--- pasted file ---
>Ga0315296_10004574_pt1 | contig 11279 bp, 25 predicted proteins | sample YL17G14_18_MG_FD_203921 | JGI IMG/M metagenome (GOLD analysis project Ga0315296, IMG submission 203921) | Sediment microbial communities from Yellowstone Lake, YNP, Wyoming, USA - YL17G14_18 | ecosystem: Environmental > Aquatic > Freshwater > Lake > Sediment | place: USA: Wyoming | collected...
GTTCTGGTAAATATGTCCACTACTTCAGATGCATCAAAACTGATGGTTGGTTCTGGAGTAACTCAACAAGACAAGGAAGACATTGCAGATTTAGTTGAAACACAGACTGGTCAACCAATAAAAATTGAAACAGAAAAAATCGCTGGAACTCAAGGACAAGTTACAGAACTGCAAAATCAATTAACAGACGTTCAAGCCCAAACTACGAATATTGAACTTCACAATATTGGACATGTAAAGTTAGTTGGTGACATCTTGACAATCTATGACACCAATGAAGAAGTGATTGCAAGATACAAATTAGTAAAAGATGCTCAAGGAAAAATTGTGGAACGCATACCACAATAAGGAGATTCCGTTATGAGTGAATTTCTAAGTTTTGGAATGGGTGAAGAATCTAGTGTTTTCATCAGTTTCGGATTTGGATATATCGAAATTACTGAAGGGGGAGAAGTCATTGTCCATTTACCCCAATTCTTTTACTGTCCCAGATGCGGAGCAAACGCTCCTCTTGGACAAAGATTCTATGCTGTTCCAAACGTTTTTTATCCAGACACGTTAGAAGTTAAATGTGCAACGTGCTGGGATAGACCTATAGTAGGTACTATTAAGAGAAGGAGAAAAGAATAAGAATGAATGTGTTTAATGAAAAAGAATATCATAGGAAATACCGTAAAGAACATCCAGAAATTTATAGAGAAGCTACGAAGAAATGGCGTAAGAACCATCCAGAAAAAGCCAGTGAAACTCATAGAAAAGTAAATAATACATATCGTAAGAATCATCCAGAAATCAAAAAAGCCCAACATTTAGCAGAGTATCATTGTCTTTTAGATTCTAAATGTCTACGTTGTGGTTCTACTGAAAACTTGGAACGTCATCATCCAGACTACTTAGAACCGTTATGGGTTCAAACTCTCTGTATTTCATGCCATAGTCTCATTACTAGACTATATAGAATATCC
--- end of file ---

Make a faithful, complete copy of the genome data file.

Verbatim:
>Ga0315296_10004574_pt1 | contig 11279 bp, 25 predicted proteins | sample YL17G14_18_MG_FD_203921 | JGI IMG/M metagenome (GOLD analysis project Ga0315296, IMG submission 203921) | Sediment microbial communities from Yellowstone Lake, YNP, Wyoming, USA - YL17G14_18 | ecosystem: Environmental > Aquatic > Freshwater > Lake > Sediment | place: USA: Wyoming | collected...
GTTCTGGTAAATATGTCCACTACTTCAGATGCATCAAAACTGATGGTTGGTTCTGGAGTAACTCAACAAGACAAGGAAGACATTGCAGATTTAGTTGAAACACAGACTGGTCAACCAATAAAAATTGAAACAGAAAAAATCGCTGGAACTCAAGGACAAGTTACAGAACTGCAAAATCAATTAACAGACGTTCAAGCCCAAACTACGAATATTGAACTTCACAATATTGGACATGTAAAGTTAGTTGGTGACATCTTGACAATCTATGACACCAATGAAGAAGTGATTGCAAGATACAAATTAGTAAAAGATGCTCAAGGAAAAATTGTGGAACGCATACCACAATAAGGAGATTCCGTTATGAGTGAATTTCTAAGTTTTGGAATGGGTGAAGAATCTAGTGTTTTCATCAGTTTCGGATTTGGATATATCGAAATTACTGAAGGGGGAGAAGTCATTGTCCATTTACCCCAATTCTTTTACTGTCCCAGATGCGGAGCAAACGCTCCTCTTGGACAAAGATTCTATGCTGTTCCAAACGTTTTTTATCCAGACACGTTAGAAGTTAAATGTGCAACGTGCTGGGATAGACCTATAGTAGGTACTATTAAGAGAAGGAGAAAAGAATAAGAATGAATGTGTTTAATGAAAAAGAATATCATAGGAAATACCGTAAAGAACATCCAGAAATTTATAGAGAAGCTACGAAGAAATGGCGTAAGAACCATCCAGAAAAAGCCAGTGAAACTCATAGAAAAGTAAATAATACATATCGTAAGAATCATCCAGAAATCAAAAAAGCCCAACATTTAGCAGAGTATCATTGTCTTTTAGATTCTAAATGTCTACGTTGTGGTTCTACTGAAAACTTGGAACGTCATCATCCAGACTACTTAGAACCGTTATGGGTTCAAACTCTCTGTATTTCATGCCATAGTCTCATTACTAGACTATATAGAATATCC